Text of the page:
Killer Nerve Disease?

Guillain-Barré Syndrome (GBS): Killer Nerve Disease Risk with Swine Flu Vaccine Discussed Among UK Experts

Guillain-Barré Syndrome (GBS): Killer Nerve Disease Risk with Swine Flu Vaccine Discussed Among UK Experts

Saturday August 15 2009 11:35 pm Tags: Swine Flu, vaccination, vaccine ShareThis (E-Mail, Facebook, Twitter & More)

A confidential letter sent by the United Kingdom Health Protection Agency to about 600 senior neurologists on July 29, 2009 warns that the latest Swine Flu Vaccination is linked to the deadly nerve disease Guillain-Barre Syndrome (GBS).

The letter advises doctors that they must be alert for an increase in Guillain-Barre Syndrome (GBS), an autoimmune disease that involves an acute inflammatory demyelenating polyneuropathy (AIDP) of the peripheral nervous system. The disease is frequently severe with an ascending paralysis starting with weakness in the legs, then affects the arms, face and deep tendon reflexes. Frequently, the lower cranial nerves may be affected, leading to bulbar weakness, (oropharyngeal dysphagia, that is difficulty with swallowing, drooling, and/or maintaining an open airway) and respiratory difficulties.

Prompt treatment by removing blood and plasma, separating blood cells from the plasma, treating the plasma by removing disease-causing antibodies, and then returning plasma and blood cells to the patient. In some cases, the plasma is returned from a donor (plasma exchange). The treatment is accompanied by medical and immunosuppressive therapy for long term management to prevent target host nerve tissue from being attacked by antibodies.

The disease process is initiated by foreign antigens from an infectious disease, contaminated vaccine, or possibly the vaccine itself. GBS is a form of autoimmune disorder with a delayed hypersensitivity reaction, or a rare manifestation of serum sickness, or transient syndrome resembling serum sickness with loss of appetite, nausea, vomiting, and stomach pain accompanied by weakness (tired feeling), chills, and low grade fever. There is also possible evidence of brain involvement, indicated by lethargy and migraine headaches, although one theory of the cause of migraine is a central nervous system (CNS) disorder, or Bickerstaff’s brain stem encephalitis, a regional variant of GBS.

Typical pain is occipital or in the back of the head. Alterations of consciousness accompany this headache type. The brainstem is affected and implicated in the maintenance of arousal, but is a worrisome feature with this type of headache, which is called a Bickerstaff migraine. Altered brainstem functions result in clumsiness and gait unsteadiness, such as “pulling to the right” and are associated with Bickerstaff migraine, a variant of GBS.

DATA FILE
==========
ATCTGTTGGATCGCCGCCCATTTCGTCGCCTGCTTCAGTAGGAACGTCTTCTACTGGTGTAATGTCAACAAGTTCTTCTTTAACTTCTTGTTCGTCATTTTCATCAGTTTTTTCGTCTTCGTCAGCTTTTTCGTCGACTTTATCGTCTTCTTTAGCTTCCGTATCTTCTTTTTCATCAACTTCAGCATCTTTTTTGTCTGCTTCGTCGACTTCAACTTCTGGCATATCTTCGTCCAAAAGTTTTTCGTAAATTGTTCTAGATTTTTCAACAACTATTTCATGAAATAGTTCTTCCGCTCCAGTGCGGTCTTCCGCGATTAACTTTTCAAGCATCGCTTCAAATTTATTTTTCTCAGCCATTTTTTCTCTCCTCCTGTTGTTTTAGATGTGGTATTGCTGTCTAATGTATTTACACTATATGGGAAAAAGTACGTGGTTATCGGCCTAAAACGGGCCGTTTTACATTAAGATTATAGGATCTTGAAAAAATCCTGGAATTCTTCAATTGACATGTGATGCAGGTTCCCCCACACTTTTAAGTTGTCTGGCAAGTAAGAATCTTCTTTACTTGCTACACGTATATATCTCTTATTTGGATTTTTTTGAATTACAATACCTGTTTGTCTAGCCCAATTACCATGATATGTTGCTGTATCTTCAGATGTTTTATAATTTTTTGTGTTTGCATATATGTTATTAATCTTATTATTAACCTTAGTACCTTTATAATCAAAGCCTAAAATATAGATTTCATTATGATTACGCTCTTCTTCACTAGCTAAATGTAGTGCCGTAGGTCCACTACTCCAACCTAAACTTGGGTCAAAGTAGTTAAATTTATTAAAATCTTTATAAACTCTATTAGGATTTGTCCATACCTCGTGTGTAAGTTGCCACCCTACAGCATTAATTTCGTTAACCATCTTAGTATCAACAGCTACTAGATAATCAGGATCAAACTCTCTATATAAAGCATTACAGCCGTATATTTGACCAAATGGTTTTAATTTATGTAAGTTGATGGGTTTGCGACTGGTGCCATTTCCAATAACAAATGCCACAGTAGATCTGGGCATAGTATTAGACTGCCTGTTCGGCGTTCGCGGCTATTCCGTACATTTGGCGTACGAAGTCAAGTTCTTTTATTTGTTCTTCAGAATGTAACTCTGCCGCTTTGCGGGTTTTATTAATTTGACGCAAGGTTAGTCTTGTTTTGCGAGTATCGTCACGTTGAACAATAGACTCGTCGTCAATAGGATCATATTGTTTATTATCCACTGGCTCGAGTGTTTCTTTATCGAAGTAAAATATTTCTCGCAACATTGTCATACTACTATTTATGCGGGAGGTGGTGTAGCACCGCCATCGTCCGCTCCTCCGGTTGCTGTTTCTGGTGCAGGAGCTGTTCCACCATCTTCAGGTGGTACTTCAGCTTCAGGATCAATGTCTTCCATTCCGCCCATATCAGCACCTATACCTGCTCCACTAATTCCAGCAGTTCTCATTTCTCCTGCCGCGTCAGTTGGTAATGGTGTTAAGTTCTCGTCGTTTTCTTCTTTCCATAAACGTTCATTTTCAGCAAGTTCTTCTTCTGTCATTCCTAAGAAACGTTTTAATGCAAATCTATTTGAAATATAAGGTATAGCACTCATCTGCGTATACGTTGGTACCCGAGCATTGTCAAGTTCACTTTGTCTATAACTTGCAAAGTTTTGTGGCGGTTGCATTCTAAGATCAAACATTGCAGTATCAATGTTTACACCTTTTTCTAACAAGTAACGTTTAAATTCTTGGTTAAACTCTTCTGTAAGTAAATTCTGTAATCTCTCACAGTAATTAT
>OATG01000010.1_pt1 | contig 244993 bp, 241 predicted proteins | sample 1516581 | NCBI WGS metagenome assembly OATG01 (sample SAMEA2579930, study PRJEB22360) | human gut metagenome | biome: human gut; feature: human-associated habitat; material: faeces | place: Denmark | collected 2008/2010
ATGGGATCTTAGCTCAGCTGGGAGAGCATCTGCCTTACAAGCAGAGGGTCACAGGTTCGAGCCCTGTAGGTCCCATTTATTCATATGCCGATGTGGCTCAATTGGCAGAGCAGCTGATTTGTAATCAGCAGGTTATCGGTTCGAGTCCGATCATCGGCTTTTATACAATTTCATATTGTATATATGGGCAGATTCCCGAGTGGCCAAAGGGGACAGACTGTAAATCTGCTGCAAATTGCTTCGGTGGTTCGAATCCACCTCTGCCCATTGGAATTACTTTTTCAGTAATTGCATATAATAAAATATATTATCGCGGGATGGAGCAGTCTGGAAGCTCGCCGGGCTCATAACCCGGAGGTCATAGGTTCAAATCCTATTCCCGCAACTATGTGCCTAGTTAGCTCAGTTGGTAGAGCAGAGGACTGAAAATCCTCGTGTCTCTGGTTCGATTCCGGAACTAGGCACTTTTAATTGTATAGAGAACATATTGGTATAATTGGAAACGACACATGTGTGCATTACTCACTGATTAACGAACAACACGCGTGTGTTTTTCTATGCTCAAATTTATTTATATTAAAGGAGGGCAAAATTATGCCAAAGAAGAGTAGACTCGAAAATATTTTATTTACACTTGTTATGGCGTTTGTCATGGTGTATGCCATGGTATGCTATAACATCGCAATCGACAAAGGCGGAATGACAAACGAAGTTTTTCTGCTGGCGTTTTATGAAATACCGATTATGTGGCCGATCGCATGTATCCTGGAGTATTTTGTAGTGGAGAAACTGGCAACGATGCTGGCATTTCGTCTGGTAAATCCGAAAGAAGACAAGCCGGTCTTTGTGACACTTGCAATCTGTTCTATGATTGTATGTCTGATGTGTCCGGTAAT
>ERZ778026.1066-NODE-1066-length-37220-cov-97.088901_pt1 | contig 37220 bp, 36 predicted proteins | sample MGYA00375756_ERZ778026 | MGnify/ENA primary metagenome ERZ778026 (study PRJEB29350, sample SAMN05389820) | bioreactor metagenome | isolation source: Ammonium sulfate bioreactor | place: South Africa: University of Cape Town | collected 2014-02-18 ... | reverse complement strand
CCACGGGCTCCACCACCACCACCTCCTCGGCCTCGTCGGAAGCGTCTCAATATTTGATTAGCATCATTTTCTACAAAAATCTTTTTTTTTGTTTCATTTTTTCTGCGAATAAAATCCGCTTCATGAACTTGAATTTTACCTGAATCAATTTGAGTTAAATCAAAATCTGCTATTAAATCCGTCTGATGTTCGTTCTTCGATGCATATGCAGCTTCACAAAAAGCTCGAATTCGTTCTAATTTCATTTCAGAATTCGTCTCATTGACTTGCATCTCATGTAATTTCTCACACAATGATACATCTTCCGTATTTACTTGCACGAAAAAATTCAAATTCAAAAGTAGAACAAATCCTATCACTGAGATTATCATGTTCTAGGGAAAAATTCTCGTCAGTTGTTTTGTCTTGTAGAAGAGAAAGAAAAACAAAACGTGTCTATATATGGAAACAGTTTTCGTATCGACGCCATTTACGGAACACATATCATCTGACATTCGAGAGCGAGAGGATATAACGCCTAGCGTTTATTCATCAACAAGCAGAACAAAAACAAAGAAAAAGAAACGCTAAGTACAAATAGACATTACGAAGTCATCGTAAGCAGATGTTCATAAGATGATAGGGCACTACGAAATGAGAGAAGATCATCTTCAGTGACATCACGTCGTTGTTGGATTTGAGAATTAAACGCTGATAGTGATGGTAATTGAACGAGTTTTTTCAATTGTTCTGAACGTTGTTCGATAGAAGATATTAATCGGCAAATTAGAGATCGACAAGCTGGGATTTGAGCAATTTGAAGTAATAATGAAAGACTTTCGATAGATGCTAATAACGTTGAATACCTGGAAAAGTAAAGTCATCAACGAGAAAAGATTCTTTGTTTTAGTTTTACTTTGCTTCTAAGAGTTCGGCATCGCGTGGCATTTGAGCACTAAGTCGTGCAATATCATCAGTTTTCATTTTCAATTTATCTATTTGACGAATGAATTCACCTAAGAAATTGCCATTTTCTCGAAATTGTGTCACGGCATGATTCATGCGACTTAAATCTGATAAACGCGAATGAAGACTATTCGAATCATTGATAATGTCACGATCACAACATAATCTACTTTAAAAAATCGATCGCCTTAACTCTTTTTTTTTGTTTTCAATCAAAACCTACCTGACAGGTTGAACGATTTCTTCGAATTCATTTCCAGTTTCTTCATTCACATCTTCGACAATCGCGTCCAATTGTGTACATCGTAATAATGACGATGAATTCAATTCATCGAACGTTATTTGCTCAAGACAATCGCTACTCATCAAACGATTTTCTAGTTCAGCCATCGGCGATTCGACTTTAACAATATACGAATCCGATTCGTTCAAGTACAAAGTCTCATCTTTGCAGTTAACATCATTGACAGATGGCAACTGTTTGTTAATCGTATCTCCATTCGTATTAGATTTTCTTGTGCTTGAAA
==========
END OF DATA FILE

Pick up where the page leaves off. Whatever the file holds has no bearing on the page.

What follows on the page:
Usually recovery starts after 4th week from the onset of the disorder. Approximately 80% of patients have a complete recovery within a few months to a year, although minor findings may persist, such as areflexia. About 5–10% recover with severe disability, with most of such cases involving severe proximal motor and sensory axonal nerve damage with inability of axonal regeneration.

The United Kingdom Health Protection Agency letter to neurologists refers to a vaccine in the United States in 1976 when more people died (25) from GBS respiratory paralysis than from the flu itself, when about 500 cases of GBS were diagnosed, when symptoms appeared within days of the vaccination, when the vaccine was thought to increase the risk of GBS up to eight times, and when the vaccine was withdrawn in ten weeks after the connection of the vaccine to GBS was recognized.

Related links …

Swine Flu Vaccine Linked to Deadly Nerve Disease

Merck Manual
Guillain-Barré Syndrome (GBS) – (Acute Idiopathic Polyneuritis; Acute Inflammatory Demyelinating Polyradiculoneuropathy)

Guillain-Barré Syndrome

Guillain Barre Syndrome

The most severe and obvious complication of Serum sickness is Guillain Barre Syndrome. Serum sickness is a type III hypersensitivity reaction that results from the injection of heterologous or foreign protein or serum.  The most serious complications of serum sickness are nerve conditions such as Guillain-Barre syndrome and peripheral neuritis.

Serum sickness is a reaction to an antiserum derived from an animal source. It is a type of hypersensitivity, specifically immune complex (type 3) hypersensitivity. Serum sickness typically develops up to ten days after exposure to the antiserum, and symptoms are similar to an allergic reaction. However, it is different from anaphylaxis, since the symptoms are not instantaneous (onset is typically 2-4 weeks after exposure).

Serum Sickness

StateMaster – Encyclopedia: Serum sickness

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One Response to Killer Nerve Disease?

  1. Pingback: pandemic & human guinea pigs ? « Medicaries Blog

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